Information and communication technologies can influence lives in a variety of ways. The Global Impact Study is focusing its efforts on the six domains described below. While these six areas are central to exploring the impacts of public access ICTs, the study allows for, and welcomes, discoveries beyond these domains.
- Communication & Leisure: People often use computers in public venues for their own personal enjoyment. Development gains (or losses) from playing computer games or using social media might not be immediate, but these types of uses can support development outcomes in the long run. For example, leisurely exploring interests online may build potential skills or knowledge that lead to positive outcomes later, and using ICTs for personal communication, through email and chatting, can help people maintain or expand valuable social networks.
- Culture & Language: Many people use ICTs to share cultural information, both traditional and popular. Some might do this by organizing or attending events. Others may create websites or blogs in local languages or benefit from reading such content. Can we say that technology in libraries, telecenters, and cybercafes has helped users maintain or express cultural identity, preserve languages, or support cultural practices or experiences in other ways?
- Education: Through computers and Internet availability, people can gain access to information and tools that support learning. Students can use software to complete homework and improve their performance at school. Adolescents and adults might seek out admissions or financial aid information for new educational opportunities or to participate in online workshops. Such uses can support positive educational outcomes that may lead to a range development goals, from economic impacts to enhancing quality of life.
- Employment & Income: People can use ICTs to find jobs, prepare resumes, or improve their skills and enhance their employability. Entrepreneurs can use the Internet to sell products and services or expand customer bases. Others use online information to support their lines or work, whether through pricing decisions, discovering new production techniques, or exploring new ways to earn income. Additionally, using ICTs might help people send or receive remittances. To what extent do people use public access ICTs to support such activities and what are the impacts?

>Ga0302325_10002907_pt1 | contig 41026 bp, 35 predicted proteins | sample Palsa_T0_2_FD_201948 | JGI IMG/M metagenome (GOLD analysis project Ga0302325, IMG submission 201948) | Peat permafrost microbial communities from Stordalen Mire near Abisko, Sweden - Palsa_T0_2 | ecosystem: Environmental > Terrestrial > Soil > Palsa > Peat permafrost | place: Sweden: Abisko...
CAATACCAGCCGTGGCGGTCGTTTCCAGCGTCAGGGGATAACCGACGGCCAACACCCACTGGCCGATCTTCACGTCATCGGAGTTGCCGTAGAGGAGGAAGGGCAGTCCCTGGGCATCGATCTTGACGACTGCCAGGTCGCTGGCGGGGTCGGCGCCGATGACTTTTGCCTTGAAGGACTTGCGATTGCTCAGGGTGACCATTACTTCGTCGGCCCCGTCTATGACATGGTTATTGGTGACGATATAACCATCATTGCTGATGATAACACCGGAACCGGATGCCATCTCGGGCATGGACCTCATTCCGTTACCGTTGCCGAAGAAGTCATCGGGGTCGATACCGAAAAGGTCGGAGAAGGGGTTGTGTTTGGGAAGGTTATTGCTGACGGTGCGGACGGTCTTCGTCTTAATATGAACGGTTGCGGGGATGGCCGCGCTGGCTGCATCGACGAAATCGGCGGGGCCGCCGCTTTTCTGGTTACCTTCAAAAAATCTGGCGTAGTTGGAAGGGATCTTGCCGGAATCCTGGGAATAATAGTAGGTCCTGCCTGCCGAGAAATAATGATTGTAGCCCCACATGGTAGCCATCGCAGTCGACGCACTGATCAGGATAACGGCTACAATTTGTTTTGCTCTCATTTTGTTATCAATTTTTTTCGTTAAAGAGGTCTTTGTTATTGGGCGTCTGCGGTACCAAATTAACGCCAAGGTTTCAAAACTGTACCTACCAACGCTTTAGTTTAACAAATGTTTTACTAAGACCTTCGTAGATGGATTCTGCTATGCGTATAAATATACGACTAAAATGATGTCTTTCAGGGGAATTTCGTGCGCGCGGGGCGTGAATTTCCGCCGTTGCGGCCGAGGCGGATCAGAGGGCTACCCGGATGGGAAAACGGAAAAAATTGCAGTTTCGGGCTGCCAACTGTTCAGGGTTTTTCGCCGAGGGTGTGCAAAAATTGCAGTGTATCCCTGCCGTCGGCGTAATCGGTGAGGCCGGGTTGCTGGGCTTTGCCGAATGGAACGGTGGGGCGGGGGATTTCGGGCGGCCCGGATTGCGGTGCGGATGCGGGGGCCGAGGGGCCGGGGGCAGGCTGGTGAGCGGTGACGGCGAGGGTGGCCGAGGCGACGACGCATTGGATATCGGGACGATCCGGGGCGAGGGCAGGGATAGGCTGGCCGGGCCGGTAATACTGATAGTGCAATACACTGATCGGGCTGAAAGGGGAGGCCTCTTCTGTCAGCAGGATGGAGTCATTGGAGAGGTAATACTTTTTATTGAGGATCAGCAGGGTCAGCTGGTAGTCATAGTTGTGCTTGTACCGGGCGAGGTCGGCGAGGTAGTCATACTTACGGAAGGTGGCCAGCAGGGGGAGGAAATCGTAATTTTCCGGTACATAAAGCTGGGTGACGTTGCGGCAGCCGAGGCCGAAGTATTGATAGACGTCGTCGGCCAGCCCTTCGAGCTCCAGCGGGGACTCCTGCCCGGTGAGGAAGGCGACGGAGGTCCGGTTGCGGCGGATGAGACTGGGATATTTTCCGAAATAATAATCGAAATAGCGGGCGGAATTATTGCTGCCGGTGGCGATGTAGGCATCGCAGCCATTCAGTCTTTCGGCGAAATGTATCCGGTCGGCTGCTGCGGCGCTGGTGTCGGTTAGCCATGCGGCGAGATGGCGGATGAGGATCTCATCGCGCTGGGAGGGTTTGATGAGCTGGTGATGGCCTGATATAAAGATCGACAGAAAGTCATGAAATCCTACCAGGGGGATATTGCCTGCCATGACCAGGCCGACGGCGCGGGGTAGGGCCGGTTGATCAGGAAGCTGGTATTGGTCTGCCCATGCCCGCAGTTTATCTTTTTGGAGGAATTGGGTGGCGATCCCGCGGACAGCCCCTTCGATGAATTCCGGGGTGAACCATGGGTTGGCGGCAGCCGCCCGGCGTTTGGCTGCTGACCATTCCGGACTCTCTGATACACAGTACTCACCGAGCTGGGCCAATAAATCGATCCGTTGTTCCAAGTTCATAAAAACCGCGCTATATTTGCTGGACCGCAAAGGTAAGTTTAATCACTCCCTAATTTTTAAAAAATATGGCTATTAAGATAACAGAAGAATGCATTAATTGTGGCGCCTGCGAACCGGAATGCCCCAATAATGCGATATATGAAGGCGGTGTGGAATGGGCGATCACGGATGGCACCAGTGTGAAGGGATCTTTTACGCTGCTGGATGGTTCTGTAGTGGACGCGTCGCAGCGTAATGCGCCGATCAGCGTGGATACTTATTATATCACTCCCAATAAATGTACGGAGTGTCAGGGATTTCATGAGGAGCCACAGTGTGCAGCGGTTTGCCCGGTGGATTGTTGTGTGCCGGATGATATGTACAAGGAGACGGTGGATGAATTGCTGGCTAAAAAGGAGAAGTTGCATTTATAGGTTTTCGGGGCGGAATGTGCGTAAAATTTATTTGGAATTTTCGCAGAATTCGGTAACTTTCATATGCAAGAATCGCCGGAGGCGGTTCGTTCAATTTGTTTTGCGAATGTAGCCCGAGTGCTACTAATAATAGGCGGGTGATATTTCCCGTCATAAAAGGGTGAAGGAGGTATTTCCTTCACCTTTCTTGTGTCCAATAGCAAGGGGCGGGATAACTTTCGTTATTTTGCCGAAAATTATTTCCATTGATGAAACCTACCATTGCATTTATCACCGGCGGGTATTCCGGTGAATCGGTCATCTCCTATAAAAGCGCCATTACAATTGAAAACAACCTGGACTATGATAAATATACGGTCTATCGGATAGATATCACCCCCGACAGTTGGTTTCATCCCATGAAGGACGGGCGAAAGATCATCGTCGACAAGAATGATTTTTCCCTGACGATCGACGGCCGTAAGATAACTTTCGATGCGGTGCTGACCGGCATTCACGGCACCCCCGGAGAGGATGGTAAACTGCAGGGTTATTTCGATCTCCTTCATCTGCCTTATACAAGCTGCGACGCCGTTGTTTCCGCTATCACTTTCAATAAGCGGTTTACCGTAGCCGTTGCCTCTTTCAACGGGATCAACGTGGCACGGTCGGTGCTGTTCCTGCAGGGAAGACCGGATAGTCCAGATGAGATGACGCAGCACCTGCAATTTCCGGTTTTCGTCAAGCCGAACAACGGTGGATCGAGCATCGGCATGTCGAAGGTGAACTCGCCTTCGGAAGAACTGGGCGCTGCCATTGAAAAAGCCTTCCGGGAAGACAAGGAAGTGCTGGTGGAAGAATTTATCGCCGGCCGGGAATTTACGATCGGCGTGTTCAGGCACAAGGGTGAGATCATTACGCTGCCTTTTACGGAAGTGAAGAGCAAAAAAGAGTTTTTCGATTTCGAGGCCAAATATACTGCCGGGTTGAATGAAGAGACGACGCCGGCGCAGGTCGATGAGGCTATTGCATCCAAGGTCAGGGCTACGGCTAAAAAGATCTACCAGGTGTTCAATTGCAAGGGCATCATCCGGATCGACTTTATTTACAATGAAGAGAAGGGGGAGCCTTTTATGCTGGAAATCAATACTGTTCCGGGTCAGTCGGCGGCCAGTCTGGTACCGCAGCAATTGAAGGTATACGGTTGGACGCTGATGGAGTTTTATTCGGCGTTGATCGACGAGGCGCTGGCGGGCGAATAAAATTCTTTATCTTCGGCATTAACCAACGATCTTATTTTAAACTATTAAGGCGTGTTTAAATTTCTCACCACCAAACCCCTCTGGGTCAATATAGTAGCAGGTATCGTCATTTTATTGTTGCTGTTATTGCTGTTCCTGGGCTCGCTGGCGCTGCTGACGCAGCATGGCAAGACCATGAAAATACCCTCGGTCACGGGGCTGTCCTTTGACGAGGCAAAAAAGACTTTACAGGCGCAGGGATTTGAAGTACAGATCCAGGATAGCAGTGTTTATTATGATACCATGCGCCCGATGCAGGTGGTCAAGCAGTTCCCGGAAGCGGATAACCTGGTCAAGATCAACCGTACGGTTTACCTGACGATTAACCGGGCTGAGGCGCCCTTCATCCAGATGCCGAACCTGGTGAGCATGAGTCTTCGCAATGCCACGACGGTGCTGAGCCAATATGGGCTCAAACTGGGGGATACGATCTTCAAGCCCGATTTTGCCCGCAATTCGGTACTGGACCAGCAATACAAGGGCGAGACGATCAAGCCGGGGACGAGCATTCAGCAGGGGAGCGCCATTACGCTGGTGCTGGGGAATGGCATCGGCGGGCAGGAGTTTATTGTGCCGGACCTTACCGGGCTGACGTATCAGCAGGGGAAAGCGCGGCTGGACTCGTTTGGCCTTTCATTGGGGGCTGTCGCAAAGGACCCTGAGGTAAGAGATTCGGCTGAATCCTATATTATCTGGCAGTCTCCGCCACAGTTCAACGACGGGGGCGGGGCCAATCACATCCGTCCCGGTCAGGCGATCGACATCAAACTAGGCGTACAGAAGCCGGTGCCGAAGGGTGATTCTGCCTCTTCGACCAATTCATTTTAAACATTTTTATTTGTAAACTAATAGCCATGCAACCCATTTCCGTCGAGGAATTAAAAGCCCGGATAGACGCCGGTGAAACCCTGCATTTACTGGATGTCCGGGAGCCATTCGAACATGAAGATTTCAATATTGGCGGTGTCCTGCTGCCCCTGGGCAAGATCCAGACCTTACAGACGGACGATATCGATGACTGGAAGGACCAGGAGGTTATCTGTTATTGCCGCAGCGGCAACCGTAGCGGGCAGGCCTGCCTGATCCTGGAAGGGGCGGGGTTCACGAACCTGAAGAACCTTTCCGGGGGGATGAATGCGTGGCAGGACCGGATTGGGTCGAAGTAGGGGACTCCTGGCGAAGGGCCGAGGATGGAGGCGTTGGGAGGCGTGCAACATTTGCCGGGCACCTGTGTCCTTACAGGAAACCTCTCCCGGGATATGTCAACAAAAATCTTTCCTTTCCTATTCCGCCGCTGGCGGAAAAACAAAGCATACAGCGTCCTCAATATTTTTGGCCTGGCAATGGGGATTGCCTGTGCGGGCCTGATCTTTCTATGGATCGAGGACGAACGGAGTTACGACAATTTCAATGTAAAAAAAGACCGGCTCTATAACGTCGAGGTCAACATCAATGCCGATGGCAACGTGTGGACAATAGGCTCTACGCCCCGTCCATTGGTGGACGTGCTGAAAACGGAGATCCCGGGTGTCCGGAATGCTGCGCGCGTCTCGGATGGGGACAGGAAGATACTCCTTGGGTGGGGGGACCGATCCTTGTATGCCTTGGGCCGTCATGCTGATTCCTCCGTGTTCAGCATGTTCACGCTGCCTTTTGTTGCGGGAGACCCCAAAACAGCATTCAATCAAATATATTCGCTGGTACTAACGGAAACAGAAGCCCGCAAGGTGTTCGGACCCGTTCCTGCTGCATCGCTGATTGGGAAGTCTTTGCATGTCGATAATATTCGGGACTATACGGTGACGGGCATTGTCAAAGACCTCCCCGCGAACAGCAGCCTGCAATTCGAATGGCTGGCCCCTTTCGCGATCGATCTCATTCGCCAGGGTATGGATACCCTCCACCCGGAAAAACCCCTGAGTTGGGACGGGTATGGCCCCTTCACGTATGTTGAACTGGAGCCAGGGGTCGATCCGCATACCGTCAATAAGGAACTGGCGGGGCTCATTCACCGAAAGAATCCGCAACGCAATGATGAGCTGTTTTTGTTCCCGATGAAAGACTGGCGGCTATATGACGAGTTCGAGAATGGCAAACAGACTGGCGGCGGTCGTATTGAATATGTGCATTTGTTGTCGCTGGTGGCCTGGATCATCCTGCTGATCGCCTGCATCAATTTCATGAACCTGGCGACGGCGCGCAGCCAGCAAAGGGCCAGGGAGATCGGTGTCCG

- Governance: National, regional, and local governments are increasingly creating and maintaining a web presence to share and solicit information from their constituents. Are people using public access computers to contact officials, improve their access to public services, or hold the government more accountable? Are people connecting with NGOs, political parties, or other groups to increase civic participation? Effectively using ICTs for these purposes can have a significant impact on people’s lives and the communities they live in.
- Health: Increasingly, information about health is provided online. The Internet can provide people with better access to information about illnesses, disease prevention and treatment, medical conditions, diet and nutrition, or health care providers. To what extent have people used public access ICTs to obtain information that resulted in better health outcomes for themselves, their families, or others in their communities?